Academic change work is increasingly a constituent of the work of educational developers and centers for teaching and learning (CTLs) (Kim & Maloney, 2020; Timmermans, 2014; Weston et al., 2017). In her study of 100 CTL missions, Schroeder (2011) finds that “change; innovation” is cited in nearly a quarter (22%) of CTL aims—and recent research suggests that this proportion has grown over the decade since (Wright, 2023). CTLs are key sites of individual and organizational transformation in higher education, particularly around teaching and learning (Kim & Maloney, 2020; Schroeder, 2011).

However, in embodying an academic change role, it is critical to be intentional and strategic. Moreover, that intentionality and strategy must take into consideration participatory decision-making practices. Others have found that explicit theories of change best enable effective organizational transformation (Kezar et al., 2015). As defined by Reinholz and Andrews (2020), a “theory of change” is “a series of hypotheses about how change will occur” (p. 3), explaining a driving mechanism or hypothesis about how outcomes can be achieved. Another related and helpful conception of a theory of change is “a predictive assumption about the desired changes and the actions that may produce those changes. Putting it another way, ‘If I do x, then I expect y to occur, and for these reasons’ ” (Connolly & Seymour, 2015, p. 2, italics in original). While many change agents have implicit theories of change, the deliberate articulation of these strategies can help us better achieve key goals (Kezar et al., 2015).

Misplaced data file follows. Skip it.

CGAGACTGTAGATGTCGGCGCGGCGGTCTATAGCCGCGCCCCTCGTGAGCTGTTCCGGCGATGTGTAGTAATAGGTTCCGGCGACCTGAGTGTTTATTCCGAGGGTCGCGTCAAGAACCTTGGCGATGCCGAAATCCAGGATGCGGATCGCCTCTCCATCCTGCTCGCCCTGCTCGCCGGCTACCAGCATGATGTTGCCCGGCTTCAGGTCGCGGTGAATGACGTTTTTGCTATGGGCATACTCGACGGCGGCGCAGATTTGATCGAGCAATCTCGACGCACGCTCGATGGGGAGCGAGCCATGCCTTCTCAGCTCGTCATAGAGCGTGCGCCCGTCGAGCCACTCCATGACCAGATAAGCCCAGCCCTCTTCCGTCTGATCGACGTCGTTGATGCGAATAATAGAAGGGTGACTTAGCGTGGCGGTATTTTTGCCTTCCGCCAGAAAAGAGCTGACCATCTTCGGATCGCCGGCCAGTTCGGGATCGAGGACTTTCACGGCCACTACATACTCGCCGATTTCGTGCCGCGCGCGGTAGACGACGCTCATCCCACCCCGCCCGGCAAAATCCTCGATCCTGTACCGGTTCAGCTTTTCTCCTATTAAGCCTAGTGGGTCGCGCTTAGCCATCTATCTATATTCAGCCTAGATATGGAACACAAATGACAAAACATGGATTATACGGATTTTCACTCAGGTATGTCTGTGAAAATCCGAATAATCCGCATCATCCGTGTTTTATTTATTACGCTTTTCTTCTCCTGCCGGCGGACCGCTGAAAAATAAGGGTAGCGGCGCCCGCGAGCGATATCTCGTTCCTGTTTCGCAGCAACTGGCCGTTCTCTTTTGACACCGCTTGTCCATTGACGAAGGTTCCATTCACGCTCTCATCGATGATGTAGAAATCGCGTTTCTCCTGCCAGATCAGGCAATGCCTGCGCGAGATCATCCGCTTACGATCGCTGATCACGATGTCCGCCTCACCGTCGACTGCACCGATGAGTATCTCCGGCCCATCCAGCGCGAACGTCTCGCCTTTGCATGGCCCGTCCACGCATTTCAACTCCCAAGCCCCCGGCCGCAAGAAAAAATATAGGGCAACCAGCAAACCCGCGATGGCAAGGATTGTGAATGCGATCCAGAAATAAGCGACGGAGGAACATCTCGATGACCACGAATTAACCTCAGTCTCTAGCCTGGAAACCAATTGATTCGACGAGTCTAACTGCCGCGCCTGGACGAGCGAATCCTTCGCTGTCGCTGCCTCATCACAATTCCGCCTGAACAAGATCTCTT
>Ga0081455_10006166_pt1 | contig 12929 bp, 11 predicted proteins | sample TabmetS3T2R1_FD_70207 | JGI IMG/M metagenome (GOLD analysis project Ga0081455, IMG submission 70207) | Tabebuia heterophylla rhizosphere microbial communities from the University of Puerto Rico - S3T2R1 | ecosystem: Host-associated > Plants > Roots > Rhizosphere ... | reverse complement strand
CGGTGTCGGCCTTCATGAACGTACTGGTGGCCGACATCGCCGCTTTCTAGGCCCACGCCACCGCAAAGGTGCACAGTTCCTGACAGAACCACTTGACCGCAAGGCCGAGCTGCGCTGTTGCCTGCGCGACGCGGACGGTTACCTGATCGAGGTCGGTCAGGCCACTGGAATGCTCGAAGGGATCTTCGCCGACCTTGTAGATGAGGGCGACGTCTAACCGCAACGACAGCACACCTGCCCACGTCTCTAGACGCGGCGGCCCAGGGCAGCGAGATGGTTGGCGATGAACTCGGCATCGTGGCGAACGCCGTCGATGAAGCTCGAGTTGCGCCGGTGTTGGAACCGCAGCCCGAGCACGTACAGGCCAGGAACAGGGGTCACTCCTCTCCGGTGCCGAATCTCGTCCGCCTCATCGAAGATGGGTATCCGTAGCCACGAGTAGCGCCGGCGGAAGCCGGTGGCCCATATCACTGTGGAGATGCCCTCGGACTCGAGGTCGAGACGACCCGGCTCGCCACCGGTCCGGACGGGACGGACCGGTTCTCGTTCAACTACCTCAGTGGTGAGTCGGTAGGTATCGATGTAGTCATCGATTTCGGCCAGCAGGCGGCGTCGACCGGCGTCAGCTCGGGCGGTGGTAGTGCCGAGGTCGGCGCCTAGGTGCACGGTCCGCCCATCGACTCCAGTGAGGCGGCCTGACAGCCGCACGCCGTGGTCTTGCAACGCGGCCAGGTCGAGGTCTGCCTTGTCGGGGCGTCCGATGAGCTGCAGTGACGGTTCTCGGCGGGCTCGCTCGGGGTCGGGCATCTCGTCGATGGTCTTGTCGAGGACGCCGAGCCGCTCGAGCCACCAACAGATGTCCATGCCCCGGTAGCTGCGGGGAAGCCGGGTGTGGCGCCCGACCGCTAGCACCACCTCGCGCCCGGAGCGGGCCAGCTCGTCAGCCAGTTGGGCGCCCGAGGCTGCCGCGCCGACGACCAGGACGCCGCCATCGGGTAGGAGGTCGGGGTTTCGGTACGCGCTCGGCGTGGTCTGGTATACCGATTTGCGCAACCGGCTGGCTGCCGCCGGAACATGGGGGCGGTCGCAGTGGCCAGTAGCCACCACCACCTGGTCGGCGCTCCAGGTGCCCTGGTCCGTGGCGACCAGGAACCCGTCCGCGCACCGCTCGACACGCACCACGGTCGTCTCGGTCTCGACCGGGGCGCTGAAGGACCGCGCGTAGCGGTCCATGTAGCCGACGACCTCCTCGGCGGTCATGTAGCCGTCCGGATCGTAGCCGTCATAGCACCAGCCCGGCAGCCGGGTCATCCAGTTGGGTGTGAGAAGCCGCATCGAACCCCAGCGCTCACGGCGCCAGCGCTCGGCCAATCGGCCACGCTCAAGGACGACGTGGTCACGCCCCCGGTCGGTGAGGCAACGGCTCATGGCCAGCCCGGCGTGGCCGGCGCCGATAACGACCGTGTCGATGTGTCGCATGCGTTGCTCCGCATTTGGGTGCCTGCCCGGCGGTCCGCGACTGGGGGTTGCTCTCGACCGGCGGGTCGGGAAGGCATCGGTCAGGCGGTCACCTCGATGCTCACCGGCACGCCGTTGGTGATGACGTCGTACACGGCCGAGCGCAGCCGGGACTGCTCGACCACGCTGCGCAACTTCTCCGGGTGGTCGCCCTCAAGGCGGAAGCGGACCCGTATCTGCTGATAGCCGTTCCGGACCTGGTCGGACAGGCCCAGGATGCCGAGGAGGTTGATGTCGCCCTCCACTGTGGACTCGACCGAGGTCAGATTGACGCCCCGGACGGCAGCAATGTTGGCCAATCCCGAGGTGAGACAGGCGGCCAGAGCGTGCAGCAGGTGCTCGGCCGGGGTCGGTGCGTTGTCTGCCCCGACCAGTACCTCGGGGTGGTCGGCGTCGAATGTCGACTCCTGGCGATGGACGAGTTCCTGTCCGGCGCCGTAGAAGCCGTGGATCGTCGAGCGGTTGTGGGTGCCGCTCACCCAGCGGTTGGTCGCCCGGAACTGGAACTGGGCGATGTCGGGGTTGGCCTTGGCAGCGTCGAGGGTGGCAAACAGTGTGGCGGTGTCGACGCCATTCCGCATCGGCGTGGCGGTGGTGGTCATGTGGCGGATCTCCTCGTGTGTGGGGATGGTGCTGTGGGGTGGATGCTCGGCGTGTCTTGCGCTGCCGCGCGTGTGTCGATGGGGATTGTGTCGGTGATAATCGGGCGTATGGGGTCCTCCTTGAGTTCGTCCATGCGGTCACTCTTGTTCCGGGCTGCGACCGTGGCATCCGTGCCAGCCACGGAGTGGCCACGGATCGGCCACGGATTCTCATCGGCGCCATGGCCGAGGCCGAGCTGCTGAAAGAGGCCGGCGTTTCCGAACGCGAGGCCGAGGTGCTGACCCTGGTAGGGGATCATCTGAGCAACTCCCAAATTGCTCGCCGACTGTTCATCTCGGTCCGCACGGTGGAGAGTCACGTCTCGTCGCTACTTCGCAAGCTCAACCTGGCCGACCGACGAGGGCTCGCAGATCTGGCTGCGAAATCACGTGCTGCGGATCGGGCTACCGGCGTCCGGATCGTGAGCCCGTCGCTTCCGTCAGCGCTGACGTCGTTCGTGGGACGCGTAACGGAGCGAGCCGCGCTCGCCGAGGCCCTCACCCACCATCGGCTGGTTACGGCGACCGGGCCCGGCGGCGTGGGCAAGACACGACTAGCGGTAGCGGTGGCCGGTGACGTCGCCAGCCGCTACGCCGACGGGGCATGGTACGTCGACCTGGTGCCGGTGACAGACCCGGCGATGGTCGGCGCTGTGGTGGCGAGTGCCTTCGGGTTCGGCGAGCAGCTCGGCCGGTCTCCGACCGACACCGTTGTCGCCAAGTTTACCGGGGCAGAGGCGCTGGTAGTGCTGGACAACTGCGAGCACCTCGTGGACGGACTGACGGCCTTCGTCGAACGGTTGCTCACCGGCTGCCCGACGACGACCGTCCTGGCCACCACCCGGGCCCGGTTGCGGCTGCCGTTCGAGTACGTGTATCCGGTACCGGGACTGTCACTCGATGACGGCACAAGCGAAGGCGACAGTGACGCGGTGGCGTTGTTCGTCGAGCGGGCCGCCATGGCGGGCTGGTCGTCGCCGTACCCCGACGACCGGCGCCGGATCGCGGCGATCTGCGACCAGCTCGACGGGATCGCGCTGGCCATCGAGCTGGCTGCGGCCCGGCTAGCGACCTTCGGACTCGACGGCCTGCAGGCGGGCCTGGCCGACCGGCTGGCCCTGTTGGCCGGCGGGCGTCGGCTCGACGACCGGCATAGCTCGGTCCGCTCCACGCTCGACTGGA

Connolly and Seymour (2015) provided several examples of theories of change from STEM education grants. For example, for the National Science Foundation Course, Curriculum, and Laboratory Improvement (CCLI) grants, these researchers noted assumptions that STEM improvement should begin with grassroots efforts and that the creation of new evidence-based materials will develop faculty capacity and allow the initiative to scale through subsequent adoption. As another illustration, they indicate that the Systemic Changes in the Undergraduate Chemistry Curriculum predicts that instructors will be more likely to adopt new methods if they are presented in a hands-on environment by peers.

Reinholz and Andrews (2020) helpfully distinguished a theory of change from change theory, noting that the latter is a framework of ideas, supported by evidence, with examples such as department action teams (Reinholz et al., 2020) or the four frames model of organizational change (Bolman & Deal, 2008). Other examples might be a micro/meso/macro lens (Takayama et al., 2017). While we focus solely on theories of change here, it is important to note that we differ from Reinholz and Andrews’s (2020) understanding that while change theories are “generalizable beyond a single initiative,” theories of change apply only to a “single change initiative” (p. 2). Instead, we rely on more foundational conception of theories of change, by the Aspen Institute Roundtable on Community Change (ActKnowledge and Aspen Institute Roundtable on Community Change, 2003, p. 4, italics in original), which noted, “Theories of change are often used for single programs . . . . However, a strength of the theory of change approach is that it can be used for initiatives that may comprise many programs and partners.” Here, we argue for the utility of developing a theory of change on the level of a CTL and describe the process through which we developed our own theory of change.